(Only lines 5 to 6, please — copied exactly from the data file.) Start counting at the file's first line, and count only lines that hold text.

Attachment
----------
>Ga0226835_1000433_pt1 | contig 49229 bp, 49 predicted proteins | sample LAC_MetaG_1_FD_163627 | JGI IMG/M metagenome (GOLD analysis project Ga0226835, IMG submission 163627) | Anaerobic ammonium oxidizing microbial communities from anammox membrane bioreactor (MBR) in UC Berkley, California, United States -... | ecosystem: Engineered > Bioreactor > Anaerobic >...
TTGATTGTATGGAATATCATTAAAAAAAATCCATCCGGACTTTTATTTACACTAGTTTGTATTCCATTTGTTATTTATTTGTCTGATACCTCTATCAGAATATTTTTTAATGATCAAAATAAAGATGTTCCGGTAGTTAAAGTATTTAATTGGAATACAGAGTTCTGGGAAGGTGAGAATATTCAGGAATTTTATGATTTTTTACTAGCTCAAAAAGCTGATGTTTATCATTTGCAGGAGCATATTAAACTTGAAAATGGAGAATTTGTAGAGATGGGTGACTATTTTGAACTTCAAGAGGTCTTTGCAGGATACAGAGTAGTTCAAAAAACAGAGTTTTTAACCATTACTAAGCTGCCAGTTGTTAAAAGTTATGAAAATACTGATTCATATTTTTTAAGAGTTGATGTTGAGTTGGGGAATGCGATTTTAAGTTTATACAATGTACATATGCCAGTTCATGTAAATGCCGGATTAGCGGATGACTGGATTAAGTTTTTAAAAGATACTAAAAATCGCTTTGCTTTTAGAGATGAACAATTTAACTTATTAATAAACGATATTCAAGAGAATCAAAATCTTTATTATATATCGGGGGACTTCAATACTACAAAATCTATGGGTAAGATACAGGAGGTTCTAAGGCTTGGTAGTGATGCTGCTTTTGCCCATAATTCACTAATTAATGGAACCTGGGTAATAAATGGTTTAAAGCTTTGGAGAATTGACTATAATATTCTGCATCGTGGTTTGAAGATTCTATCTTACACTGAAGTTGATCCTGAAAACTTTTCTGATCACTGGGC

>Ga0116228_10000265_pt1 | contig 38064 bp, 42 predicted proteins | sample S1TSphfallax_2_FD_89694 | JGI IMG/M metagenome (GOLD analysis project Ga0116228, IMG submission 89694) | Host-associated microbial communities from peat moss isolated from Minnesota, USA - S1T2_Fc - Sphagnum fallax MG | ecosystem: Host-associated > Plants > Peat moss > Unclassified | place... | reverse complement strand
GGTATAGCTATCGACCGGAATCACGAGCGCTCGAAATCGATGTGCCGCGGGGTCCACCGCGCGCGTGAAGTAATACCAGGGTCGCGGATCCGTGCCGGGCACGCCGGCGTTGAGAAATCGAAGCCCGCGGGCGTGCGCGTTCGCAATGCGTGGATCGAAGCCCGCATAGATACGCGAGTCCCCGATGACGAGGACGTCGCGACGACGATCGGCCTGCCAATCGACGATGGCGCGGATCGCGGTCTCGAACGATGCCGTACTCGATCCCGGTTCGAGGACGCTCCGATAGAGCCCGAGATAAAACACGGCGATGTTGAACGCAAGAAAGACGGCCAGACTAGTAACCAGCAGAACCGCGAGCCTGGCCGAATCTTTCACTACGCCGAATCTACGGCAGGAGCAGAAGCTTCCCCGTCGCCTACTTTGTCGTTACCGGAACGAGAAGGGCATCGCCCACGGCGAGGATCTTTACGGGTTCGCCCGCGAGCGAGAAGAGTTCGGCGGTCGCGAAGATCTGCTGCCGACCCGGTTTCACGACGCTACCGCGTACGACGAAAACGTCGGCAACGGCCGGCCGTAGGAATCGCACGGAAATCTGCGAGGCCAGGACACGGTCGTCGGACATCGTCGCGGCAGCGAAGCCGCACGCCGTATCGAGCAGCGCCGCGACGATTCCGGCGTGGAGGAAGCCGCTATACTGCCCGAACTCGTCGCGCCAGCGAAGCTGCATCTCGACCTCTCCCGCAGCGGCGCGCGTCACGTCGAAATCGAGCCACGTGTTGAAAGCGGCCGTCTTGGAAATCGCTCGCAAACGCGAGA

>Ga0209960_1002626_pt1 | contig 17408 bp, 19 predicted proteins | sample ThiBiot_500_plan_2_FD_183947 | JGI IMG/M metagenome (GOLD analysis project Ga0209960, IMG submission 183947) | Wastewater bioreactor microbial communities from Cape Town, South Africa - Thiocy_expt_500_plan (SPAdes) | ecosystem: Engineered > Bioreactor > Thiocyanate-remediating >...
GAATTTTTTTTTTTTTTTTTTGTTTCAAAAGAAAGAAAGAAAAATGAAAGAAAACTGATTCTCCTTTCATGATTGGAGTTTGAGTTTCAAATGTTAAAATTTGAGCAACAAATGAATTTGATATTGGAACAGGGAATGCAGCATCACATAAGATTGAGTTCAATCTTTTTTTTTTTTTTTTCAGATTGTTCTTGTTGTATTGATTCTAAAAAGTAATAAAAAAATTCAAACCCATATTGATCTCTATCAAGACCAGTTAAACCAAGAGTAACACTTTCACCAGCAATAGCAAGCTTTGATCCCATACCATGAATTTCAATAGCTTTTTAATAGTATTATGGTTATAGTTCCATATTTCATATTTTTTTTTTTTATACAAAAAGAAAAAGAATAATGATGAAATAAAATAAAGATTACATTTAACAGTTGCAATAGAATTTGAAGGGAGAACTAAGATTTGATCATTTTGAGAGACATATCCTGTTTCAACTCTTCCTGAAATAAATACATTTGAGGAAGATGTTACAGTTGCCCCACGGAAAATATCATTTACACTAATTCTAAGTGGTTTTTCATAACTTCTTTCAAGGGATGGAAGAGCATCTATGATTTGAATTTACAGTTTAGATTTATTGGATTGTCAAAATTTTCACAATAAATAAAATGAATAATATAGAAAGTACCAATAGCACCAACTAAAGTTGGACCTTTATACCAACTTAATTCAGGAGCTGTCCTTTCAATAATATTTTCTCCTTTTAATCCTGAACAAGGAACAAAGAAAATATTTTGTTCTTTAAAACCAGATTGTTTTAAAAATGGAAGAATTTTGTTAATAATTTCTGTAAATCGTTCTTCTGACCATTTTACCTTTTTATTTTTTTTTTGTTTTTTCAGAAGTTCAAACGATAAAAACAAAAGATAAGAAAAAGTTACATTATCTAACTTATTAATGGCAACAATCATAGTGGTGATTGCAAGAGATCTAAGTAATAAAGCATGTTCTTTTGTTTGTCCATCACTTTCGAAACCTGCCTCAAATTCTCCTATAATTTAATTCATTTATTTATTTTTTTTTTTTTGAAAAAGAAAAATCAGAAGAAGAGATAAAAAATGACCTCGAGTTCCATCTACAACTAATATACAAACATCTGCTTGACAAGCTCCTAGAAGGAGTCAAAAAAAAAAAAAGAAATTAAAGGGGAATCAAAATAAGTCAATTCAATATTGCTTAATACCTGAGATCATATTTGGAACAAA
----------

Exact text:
>Ga0209960_1002626_pt1 | contig 17408 bp, 19 predicted proteins | sample ThiBiot_500_plan_2_FD_183947 | JGI IMG/M metagenome (GOLD analysis project Ga0209960, IMG submission 183947) | Wastewater bioreactor microbial communities from Cape Town, South Africa - Thiocy_expt_500_plan (SPAdes) | ecosystem: Engineered > Bioreactor > Thiocyanate-remediating >...
GAATTTTTTTTTTTTTTTTTTGTTTCAAAAGAAAGAAAGAAAAATGAAAGAAAACTGATTCTCCTTTCATGATTGGAGTTTGAGTTTCAAATGTTAAAATTTGAGCAACAAATGAATTTGATATTGGAACAGGGAATGCAGCATCACATAAGATTGAGTTCAATCTTTTTTTTTTTTTTTTCAGATTGTTCTTGTTGTATTGATTCTAAAAAGTAATAAAAAAATTCAAACCCATATTGATCTCTATCAAGACCAGTTAAACCAAGAGTAACACTTTCACCAGCAATAGCAAGCTTTGATCCCATACCATGAATTTCAATAGCTTTTTAATAGTATTATGGTTATAGTTCCATATTTCATATTTTTTTTTTTTATACAAAAAGAAAAAGAATAATGATGAAATAAAATAAAGATTACATTTAACAGTTGCAATAGAATTTGAAGGGAGAACTAAGATTTGATCATTTTGAGAGACATATCCTGTTTCAACTCTTCCTGAAATAAATACATTTGAGGAAGATGTTACAGTTGCCCCACGGAAAATATCATTTACACTAATTCTAAGTGGTTTTTCATAACTTCTTTCAAGGGATGGAAGAGCATCTATGATTTGAATTTACAGTTTAGATTTATTGGATTGTCAAAATTTTCACAATAAATAAAATGAATAATATAGAAAGTACCAATAGCACCAACTAAAGTTGGACCTTTATACCAACTTAATTCAGGAGCTGTCCTTTCAATAATATTTTCTCCTTTTAATCCTGAACAAGGAACAAAGAAAATATTTTGTTCTTTAAAACCAGATTGTTTTAAAAATGGAAGAATTTTGTTAATAATTTCTGTAAATCGTTCTTCTGACCATTTTACCTTTTTATTTTTTTTTTGTTTTTTCAGAAGTTCAAACGATAAAAACAAAAGATAAGAAAAAGTTACATTATCTAACTTATTAATGGCAACAATCATAGTGGTGATTGCAAGAGATCTAAGTAATAAAGCATGTTCTTTTGTTTGTCCATCACTTTCGAAACCTGCCTCAAATTCTCCTATAATTTAATTCATTTATTTATTTTTTTTTTTTTGAAAAAGAAAAATCAGAAGAAGAGATAAAAAATGACCTCGAGTTCCATCTACAACTAATATACAAACATCTGCTTGACAAGCTCCTAGAAGGAGTCAAAAAAAAAAAAAGAAATTAAAGGGGAATCAAAATAAGTCAATTCAATATTGCTTAATACCTGAGATCATATTTGGAACAAA